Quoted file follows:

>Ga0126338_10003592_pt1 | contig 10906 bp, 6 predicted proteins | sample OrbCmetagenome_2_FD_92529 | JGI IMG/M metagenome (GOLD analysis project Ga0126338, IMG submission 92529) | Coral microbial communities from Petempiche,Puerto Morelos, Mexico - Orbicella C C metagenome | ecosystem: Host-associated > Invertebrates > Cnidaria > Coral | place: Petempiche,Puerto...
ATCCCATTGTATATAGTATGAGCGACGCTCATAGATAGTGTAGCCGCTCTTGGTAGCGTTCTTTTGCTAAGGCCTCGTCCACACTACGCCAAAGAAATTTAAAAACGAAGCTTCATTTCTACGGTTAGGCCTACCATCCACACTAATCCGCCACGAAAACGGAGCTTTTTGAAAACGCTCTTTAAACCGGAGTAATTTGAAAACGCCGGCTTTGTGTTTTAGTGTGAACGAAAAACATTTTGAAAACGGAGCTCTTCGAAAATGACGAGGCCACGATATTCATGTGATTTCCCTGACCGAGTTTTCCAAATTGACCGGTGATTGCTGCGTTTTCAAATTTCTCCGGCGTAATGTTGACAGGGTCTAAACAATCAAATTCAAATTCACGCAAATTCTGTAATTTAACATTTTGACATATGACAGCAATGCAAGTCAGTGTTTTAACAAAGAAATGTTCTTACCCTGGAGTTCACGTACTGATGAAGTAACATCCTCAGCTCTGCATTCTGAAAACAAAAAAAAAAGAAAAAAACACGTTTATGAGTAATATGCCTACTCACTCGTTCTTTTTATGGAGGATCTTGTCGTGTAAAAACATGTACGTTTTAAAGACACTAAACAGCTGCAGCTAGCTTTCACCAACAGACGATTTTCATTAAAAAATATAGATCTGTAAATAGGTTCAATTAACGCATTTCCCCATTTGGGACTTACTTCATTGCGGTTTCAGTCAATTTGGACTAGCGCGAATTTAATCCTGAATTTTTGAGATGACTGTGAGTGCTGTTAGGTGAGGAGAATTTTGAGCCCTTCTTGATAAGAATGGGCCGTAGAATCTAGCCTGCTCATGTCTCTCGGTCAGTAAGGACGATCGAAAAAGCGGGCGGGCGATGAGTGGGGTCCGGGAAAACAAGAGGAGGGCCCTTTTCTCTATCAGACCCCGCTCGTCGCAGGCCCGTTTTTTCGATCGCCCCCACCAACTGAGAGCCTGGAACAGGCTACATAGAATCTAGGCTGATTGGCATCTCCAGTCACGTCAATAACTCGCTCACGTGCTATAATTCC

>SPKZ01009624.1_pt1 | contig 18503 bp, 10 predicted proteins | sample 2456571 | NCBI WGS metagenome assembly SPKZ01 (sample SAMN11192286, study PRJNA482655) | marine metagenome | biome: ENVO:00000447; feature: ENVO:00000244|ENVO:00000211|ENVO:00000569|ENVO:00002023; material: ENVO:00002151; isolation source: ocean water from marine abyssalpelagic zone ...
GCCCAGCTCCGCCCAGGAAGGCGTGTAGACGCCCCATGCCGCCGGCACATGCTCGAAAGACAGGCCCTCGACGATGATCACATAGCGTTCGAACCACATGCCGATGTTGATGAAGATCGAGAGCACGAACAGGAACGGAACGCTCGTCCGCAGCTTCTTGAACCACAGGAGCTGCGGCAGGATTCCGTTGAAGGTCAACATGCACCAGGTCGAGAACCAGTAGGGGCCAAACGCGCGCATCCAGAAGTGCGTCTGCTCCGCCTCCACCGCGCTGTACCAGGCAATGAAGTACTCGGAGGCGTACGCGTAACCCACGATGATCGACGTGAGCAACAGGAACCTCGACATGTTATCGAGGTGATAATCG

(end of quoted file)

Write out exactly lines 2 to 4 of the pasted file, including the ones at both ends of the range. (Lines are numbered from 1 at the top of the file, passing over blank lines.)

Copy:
ATCCCATTGTATATAGTATGAGCGACGCTCATAGATAGTGTAGCCGCTCTTGGTAGCGTTCTTTTGCTAAGGCCTCGTCCACACTACGCCAAAGAAATTTAAAAACGAAGCTTCATTTCTACGGTTAGGCCTACCATCCACACTAATCCGCCACGAAAACGGAGCTTTTTGAAAACGCTCTTTAAACCGGAGTAATTTGAAAACGCCGGCTTTGTGTTTTAGTGTGAACGAAAAACATTTTGAAAACGGAGCTCTTCGAAAATGACGAGGCCACGATATTCATGTGATTTCCCTGACCGAGTTTTCCAAATTGACCGGTGATTGCTGCGTTTTCAAATTTCTCCGGCGTAATGTTGACAGGGTCTAAACAATCAAATTCAAATTCACGCAAATTCTGTAATTTAACATTTTGACATATGACAGCAATGCAAGTCAGTGTTTTAACAAAGAAATGTTCTTACCCTGGAGTTCACGTACTGATGAAGTAACATCCTCAGCTCTGCATTCTGAAAACAAAAAAAAAAGAAAAAAACACGTTTATGAGTAATATGCCTACTCACTCGTTCTTTTTATGGAGGATCTTGTCGTGTAAAAACATGTACGTTTTAAAGACACTAAACAGCTGCAGCTAGCTTTCACCAACAGACGATTTTCATTAAAAAATATAGATCTGTAAATAGGTTCAATTAACGCATTTCCCCATTTGGGACTTACTTCATTGCGGTTTCAGTCAATTTGGACTAGCGCGAATTTAATCCTGAATTTTTGAGATGACTGTGAGTGCTGTTAGGTGAGGAGAATTTTGAGCCCTTCTTGATAAGAATGGGCCGTAGAATCTAGCCTGCTCATGTCTCTCGGTCAGTAAGGACGATCGAAAAAGCGGGCGGGCGATGAGTGGGGTCCGGGAAAACAAGAGGAGGGCCCTTTTCTCTATCAGACCCCGCTCGTCGCAGGCCCGTTTTTTCGATCGCCCCCACCAACTGAGAGCCTGGAACAGGCTACATAGAATCTAGGCTGATTGGCATCTCCAGTCACGTCAATAACTCGCTCACGTGCTATAATTCC

>SPKZ01009624.1_pt1 | contig 18503 bp, 10 predicted proteins | sample 2456571 | NCBI WGS metagenome assembly SPKZ01 (sample SAMN11192286, study PRJNA482655) | marine metagenome | biome: ENVO:00000447; feature: ENVO:00000244|ENVO:00000211|ENVO:00000569|ENVO:00002023; material: ENVO:00002151; isolation source: ocean water from marine abyssalpelagic zone ...
GCCCAGCTCCGCCCAGGAAGGCGTGTAGACGCCCCATGCCGCCGGCACATGCTCGAAAGACAGGCCCTCGACGATGATCACATAGCGTTCGAACCACATGCCGATGTTGATGAAGATCGAGAGCACGAACAGGAACGGAACGCTCGTCCGCAGCTTCTTGAACCACAGGAGCTGCGGCAGGATTCCGTTGAAGGTCAACATGCACCAGGTCGAGAACCAGTAGGGGCCAAACGCGCGCATCCAGAAGTGCGTCTGCTCCGCCTCCACCGCGCTGTACCAGGCAATGAAGTACTCGGAGGCGTACGCGTAACCCACGATGATCGACGTGAGCAACAGGAACCTCGACATGTTATCGAGGTGATAATCG